What people are saying - Write a review
We haven't found any reviews in the usual places.
Other editions - View all
Algiers answered asked baronet beauty Bracken Hollow bright Captain O'Donnell Castleford chasseur dark daughter dead dear door dress Earl of Ruysland eyes face father Gaston Dantree ghost Ginevra girl glance gone governess grave gray hair hand handsome Harman Harriet Harman hate heard heart heiress Henry Otis Herncastle's honor hour Katherine Dangerfield Kathie King's Oak knew Lady Cecil Clive Lady Dangerfield Lanty laughed light lips live looked Lord Ruysland Major Frankland marry Menadarva Miss Dangerfield Miss Herncastle Morecambe morning never night once Orleans pale papa poor Queenie Redmond O'Donnell Reine Blanche Rose Sir Arthur Tregenna Sir John Sir Peter Dangerfield smile sort spoke stood suppose talk tall tell thing thought to-morrow to-night told took turned Vavasor voice walked wedding wife window woman wonder word young lady
Page 86 - A weary lot is thine, fair maid, A weary lot is thine ! To pull the thorn thy brow to braid, And press the rue for wine ! A lightsome eye, a soldier's mien, A feather of the blue, A doublet of the Lincoln green, — No more of me you knew, My love ! No more of me you knew. "This morn is merry June, I trow, The rose is budding fain ;* But she shall bloom in winter snow, Ere we two meet again.
Page 281 - We may live without conscience, and live without heart ; We may live without friends ; we may live without books ; But civilized man cannot live without cooks. He may live without books, — what is knowledge but grieving ? He may live without hope, — what is hope but deceiving ? He may live without love, — what is passion but pining ? But where is the man that can live without dining ? XX.
Page 335 - you have your wish, there are your Saxon foes! " The marshal almost smiles to see, so furiously he goes! How fierce the look these exiles wear, who're wont to be so gay, The treasured wrongs of fifty years are in their hearts to-day — The treaty broken, ere the ink wherewith 'twas writ could dry, Their plundered homes, their ruined shrines, their women's parting cry, Their priesthood hunted down like wolves, their country overthrown, — Each looks as if revenge for all were staked on him alone....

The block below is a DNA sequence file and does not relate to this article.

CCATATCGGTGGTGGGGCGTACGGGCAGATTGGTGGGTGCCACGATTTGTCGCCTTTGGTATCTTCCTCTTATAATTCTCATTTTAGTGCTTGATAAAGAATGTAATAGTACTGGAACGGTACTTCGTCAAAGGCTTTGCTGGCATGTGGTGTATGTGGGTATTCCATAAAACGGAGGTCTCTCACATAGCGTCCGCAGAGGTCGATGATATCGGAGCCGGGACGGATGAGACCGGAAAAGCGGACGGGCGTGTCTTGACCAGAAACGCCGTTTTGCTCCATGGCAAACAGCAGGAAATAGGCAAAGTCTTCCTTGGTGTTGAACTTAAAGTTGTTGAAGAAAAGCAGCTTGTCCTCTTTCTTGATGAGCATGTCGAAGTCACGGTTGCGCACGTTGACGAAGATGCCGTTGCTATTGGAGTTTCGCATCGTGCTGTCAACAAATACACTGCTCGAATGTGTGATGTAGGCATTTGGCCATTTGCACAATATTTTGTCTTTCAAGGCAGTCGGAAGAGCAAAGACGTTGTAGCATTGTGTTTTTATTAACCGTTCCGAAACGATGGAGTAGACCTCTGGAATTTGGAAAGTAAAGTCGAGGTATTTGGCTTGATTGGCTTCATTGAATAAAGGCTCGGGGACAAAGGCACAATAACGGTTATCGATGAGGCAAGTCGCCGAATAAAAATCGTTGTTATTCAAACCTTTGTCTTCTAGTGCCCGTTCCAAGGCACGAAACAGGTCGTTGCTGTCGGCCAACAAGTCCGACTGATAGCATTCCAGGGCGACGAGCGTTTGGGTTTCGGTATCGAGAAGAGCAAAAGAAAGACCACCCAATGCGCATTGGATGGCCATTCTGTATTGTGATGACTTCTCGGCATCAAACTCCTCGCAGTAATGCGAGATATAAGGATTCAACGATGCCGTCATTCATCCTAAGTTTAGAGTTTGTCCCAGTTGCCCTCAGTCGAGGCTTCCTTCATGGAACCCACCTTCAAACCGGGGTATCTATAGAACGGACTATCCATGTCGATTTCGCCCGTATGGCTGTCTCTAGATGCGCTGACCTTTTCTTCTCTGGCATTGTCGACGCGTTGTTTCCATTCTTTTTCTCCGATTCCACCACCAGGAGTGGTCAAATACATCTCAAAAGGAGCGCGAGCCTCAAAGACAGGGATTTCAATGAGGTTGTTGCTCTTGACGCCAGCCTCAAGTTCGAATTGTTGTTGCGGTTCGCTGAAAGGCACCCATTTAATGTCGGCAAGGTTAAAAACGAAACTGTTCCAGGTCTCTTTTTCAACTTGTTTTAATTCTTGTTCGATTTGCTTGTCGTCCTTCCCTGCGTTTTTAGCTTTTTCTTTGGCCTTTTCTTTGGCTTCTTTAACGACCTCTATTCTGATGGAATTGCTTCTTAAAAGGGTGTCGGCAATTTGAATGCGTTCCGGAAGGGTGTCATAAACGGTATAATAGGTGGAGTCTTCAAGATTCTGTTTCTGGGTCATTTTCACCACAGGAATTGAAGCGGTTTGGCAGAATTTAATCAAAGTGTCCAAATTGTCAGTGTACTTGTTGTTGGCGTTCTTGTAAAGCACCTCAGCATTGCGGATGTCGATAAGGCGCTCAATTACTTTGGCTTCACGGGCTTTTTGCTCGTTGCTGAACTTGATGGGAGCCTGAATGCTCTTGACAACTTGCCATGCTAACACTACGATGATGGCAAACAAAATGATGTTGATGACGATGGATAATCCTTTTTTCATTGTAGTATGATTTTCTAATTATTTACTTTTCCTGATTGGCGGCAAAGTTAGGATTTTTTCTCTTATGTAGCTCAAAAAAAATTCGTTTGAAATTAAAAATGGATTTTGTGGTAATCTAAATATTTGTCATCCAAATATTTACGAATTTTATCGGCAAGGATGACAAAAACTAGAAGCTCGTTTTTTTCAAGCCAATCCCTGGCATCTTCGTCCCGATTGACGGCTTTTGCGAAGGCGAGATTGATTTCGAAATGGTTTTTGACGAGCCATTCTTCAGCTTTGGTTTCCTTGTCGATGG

Page 336 - Like lions leaping at a fold, when mad with hunger's pang, Right up against the English line the Irish exiles sprang; Bright was their steel, 'tis bloody now, their guns are filled with gore; Through shattered ranks and severed files and trampled flags they tore. The English strove with desperate strength, paused, rallied, staggered, fled; The green hillside is matted close with dying and with dead. Across the plain and far away passed on that hideous wrack, While cavalier and fantassin dash in upon...
Page 146 - Among bridesmen and kinsmen, and brothers and all: Then spoke the bride's father, his hand on his sword, (For the poor craven bridegroom said never a word), " O, come ye in peace here or come ye in war, Or to dance at our bridal, young Lord Lochinvar...
Page 336 - Their bayonets, the breakers' foam; like rocks, the men behind! One volley- crashes from their line, when, through the surging smoke, With empty guns clutched in their hands, the headlong Irish broke. On Fontenoy, on Fontenoy, hark to that fierce huzza! " Revenge ! remember Limerick ! dash down the...
Page 31 - He either fears his fate too much, Or his deserts are small, Who fears to put it to the touch, To win or lose it all.
Page 336 - Like lions leaping at a fold when mad with hunger's pang Right up against the English line the Irish exiles sprang; Bright was their steel : 'tis bloody now, their guns are filled with gore; Through shattered ranks and severed files and trampled flags they tore.
Page 537 - In the spring a fuller crimson comes upon the robin's breast; In the spring the wanton lapwing gets himself another crest; In the spring a livelier iris changes on the burnish'd dove; In the spring a young man's fancy lightly turns to thoughts of love.